Home > For Institutional Investors > De-Know-Polization 知识去垄断 Universities facing the de-monopolization of knowledge research, teaching and service 面对知识研究、教育及服务去垄断化的大学

De-Know-Polization 知识去垄断 Universities facing the de-monopolization of knowledge research, teaching and service 面对知识研究、教育及服务去垄断化的大学

yesha-iati-linkedin知识去垄断 Let us begin with a fundamental observation of the “de-monopolization” of knowledge, a.k.a. “de-know-polization.” Until the end of the 20th century, universities were the societal leaders in the creation, transfer and usage of knowledge. Today, however, this historical role is fundamentally changing.

Most universities are no longer the best place to do research and teach. Their societal service as hubs of knowledge and innovation can be done more effectively elsewhere. What used to be their natural monopoly is currently under attack.

De-know-polization is both a cause for and a response to the disruption of this old monopoly, rising from globalization and digitization. As de-know-polization reveals itself, university leaders will need to take actions, and justify these actions to their public and private funders, including students paying tuition and taxpayers.

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Taxpayers will ask how does university research affect our quality of life? Why do we need to fund professors’ travel and publishing papers that have little relevance to our society? On the other hand, students, their parents, and other funders of education will ask where is the best place to learn? Who gives the best value for the investment?

Where is the best place to do research in computer science? The answer is probably Google, Facebook, Microsoft or IBM. The livelihood of such firms depends on new products and services that stem from their research. Their researchers do not have to teach; they usually have the needed resources of time, money and equipment – and they have business managers that push for value. Private firms, or dedicated research organizations, seem like a better answer than the usual university faculty-driven research or labs.

Most university teaching is akin to horses in the ages of cars. An extra-terrestrial observer will wonder why we keep putting people into the same lackluster context of ineffectiveness potentially causing torture by boredom. The classical model of several students listening to a lecture in the same room is tired, often resulting in only a quarter of students listening, a quarter spending their time in Facebook or Tinder, a quarter sleeping or dreaming based on the previous apps, and the rest are not even in class. Online education, including massive open online courses, is but a small step in the right direction.

Universities that will continue with “older” teaching methods and not embrace the new tools will not be able to justify their funding. Moreover, assuming that we need to fund teaching – shouldn’t we fund it in the best place possible? Could not-for-profits provide a better social service than researchers that also need to teach? Why invest in a ‘jack of all trades’ rather than a ‘master of one’?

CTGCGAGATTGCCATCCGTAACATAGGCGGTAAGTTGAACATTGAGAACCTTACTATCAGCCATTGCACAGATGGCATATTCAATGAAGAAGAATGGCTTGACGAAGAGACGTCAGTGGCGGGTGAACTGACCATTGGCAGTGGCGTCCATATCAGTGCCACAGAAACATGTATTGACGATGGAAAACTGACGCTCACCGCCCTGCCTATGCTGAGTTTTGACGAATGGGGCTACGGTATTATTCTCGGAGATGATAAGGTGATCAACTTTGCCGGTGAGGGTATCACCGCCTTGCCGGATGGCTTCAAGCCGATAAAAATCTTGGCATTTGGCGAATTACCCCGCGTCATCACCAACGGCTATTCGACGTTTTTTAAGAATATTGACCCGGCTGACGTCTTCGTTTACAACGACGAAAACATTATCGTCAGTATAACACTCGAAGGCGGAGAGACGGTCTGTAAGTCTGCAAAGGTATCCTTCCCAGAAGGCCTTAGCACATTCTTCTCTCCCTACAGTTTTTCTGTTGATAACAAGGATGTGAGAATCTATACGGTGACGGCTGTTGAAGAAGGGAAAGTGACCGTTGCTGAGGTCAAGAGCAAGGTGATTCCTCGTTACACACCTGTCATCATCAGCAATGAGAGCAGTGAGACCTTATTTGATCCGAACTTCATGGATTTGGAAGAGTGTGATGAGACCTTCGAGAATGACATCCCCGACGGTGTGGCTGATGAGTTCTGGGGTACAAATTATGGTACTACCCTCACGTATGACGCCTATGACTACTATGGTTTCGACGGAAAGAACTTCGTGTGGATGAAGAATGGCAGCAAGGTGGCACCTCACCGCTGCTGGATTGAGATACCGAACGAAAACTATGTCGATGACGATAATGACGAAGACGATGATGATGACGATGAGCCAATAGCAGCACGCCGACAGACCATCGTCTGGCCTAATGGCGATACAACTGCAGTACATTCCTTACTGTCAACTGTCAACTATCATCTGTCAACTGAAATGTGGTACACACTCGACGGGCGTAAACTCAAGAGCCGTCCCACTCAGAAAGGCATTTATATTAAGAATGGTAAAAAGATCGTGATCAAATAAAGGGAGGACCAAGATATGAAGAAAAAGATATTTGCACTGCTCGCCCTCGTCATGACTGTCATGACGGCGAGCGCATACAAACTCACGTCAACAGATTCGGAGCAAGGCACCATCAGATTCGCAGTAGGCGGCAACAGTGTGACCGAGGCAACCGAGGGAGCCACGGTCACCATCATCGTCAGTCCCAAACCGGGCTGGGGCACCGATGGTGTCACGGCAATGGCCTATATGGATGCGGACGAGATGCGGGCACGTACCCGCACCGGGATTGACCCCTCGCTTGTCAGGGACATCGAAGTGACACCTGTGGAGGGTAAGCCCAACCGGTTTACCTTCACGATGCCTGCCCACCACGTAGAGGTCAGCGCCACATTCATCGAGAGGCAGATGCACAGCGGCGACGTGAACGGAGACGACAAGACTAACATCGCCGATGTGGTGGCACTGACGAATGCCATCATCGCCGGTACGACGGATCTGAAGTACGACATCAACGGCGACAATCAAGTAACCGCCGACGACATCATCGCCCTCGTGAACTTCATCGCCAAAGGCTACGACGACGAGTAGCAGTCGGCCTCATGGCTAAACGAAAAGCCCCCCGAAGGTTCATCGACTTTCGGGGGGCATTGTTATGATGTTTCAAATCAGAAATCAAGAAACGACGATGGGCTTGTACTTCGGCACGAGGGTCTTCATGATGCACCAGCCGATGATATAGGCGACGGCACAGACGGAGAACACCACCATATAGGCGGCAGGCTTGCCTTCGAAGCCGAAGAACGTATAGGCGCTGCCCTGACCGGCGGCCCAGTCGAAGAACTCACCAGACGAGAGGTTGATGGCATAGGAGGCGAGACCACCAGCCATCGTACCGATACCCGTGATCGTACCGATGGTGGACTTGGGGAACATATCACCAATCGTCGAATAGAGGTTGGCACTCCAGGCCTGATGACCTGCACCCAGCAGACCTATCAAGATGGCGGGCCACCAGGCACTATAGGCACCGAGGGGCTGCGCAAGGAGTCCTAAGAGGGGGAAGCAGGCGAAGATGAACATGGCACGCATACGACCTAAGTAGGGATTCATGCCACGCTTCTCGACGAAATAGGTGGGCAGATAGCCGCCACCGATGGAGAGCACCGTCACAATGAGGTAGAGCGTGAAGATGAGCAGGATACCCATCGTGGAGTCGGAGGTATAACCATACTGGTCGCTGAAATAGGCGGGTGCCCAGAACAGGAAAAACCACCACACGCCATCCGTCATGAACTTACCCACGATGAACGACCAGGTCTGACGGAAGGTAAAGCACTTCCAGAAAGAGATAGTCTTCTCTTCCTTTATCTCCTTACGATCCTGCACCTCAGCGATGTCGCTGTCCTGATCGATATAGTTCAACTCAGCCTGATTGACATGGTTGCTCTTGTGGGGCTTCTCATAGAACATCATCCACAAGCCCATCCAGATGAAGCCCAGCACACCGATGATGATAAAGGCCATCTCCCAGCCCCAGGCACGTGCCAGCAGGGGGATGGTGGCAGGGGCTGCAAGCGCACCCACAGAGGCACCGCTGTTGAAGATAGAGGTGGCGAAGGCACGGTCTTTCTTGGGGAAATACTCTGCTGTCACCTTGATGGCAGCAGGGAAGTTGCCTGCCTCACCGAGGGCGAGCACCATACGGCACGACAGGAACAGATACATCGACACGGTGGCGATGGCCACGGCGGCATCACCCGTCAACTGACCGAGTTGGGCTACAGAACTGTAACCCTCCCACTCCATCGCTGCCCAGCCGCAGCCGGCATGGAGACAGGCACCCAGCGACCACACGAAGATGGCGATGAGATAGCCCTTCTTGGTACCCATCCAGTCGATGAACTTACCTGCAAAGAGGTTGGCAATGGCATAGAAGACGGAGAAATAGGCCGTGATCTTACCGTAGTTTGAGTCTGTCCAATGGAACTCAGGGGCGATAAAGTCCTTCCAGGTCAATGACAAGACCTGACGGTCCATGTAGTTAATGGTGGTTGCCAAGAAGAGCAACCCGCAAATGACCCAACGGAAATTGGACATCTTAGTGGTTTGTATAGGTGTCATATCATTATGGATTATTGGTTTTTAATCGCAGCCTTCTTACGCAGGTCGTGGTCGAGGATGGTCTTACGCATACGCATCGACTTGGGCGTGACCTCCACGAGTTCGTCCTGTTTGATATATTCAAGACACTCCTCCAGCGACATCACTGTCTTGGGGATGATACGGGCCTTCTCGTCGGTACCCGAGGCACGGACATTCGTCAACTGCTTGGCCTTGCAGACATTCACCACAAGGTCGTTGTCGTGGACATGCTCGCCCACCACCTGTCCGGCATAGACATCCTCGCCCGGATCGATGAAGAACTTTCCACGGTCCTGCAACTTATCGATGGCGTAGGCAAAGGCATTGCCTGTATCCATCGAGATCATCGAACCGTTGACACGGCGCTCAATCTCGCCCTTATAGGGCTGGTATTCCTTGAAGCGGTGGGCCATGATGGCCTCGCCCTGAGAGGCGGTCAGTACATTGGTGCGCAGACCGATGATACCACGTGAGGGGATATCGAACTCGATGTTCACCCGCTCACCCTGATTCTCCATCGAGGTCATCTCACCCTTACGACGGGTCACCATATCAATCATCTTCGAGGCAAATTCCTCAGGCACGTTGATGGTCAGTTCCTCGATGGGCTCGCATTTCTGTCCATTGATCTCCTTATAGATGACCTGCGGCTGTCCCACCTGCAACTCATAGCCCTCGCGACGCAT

What about societal service? We cannot anymore justify the public investment in universities in the age of globalization and digitization. Capital and people are flowing to the best place for their goals. There is much less reason to be near a university anymore, and funding a university with the hope of getting good jobs and firms only diverts resources from other, more effective policy actions – like lower tax with direct impact on business, or enhancing quality of life, itself a pull for economic growth.

Our message to university leaders and policy-makers, further elaborated in the recent issue of Coller Venture Review is to be aware of the various threats and opportunities, particularly when it comes to the evolving role of universities within the evolving venture ecosystem. Don’t think business is as usual – seek new models for research, teaching and service. A plan of no action will lead to an inevitable demise. Business as usual now means no business at all in the future. Better you lead the change, than let the change lead you.

Originally published at the Jerusalem Post on 20-Oct-2016. This is an adapted version of an article published at CVR Issue 4. Read the full version of this article.

知识去垄断:

面对知识研究、教育及服务去垄断化的大学

讓我们从观察到知识的“去垄断化”这一点开始谈起。一直到20世纪底,大学高校都在知识的创造,转移,应用上站在整个社会的领头地位。但是在今天,他们的传统角色已经有了基本的变化。

大多高校已经不再是教学研究做得最好的地方了。他们作为知识与创意枢纽为社会提供的服务可以在别的地方更有效地实现。他们长久以来的自然垄断正在遭受挑战。

知识的去垄断化来自于全球化的数字革命,它既是瓦解垄断的一个因素、也是对付垄断的一个手段。随着这个去垄断的步步前进,高校的领导必须有对应的行动,并且对支持他们的政府、捐赠人士、学生和纳税人来证明他们的行动是正确的。

纳税人会质疑大学研究工作如何增进他们生活的质量?假如教授们开会发论文对社会没有产生很大的价值,我们为什么要纳税人支持他们?从另一个角度去看,学生、家长、和其它支持教育体系的人都会问哪里才是最佳学习的地方?哪里的性价比最高?哪里是从事计算机研究的最佳地方?答案可能是谷歌、脸书、微软、IBM。这些企业的产品和服务项目都依靠他们的研发工作。他们的研究人员没有教学的任务;通常也有他们需要的时间、预算、设备等等资源 – 而且还有商业操作的同事替他们的研发成果发掘价值。这种企业或科研单位似乎比大学教授和实验室提供了更好的答案。

大多数的大学都好像是在汽车时代的马匹。外星人如果来观察会问我们为什么持续的把人力资源往这么一个效率不高缺乏亮点的系统里投入。传统的一群学生在一个教室里听一个教授上课的模式已经过时了,常常是只有1/4的学生在认真听课、1/4在玩手机、1/4在打瞌睡或者做白日梦、剩下的心根本就没有在教室里。对此,网上教学如慕课一类系统是面向正确方向迈出的一步。

继续坚持传统教学模式的大学将会难以争取财务支持。我们如果应该为教学提供财务支持,难道不该支持最好的模式吗?新一代非盈利机构里的研发是不是可能比传统大学里必须兼顾教学工作的研究员能为社会带来更有效率的服务呢?我们为什么要坚持支持’杂而不精’而不是’专精一项’的模式呢?

那么从社会服务的角度又怎么看呢?我们在全球数字化的时代中也不容易再替大学争取公共投资了。资本和人才一向是向最符合他们目标的方向流去的。那种’必须临近一个大学’的说法现在理由也不那么充分了。投资给一个大学希望能创造出一些企業和它們帶來的工作机会、可能还不如把资源用在更直接政策上 – 比如对企业降税、或投资在能促进经济发展的事、例如增进人民生活质量。

我们对大学的领导和政府的政策制订人的呼吁(在近期的COLLER创业期刊上有更深入的探讨,请参考(http://civ.global/cvr4)是:了解各种挑战与机遇、尤其是大学在创业的大环境转型之中本身正在转变的角色。不做改变是不行的 – 大学必须寻找研究、教学、以及服务上的新模式。守成不变只会造成连基础都守不住。领导改变远比听令于改变要强。

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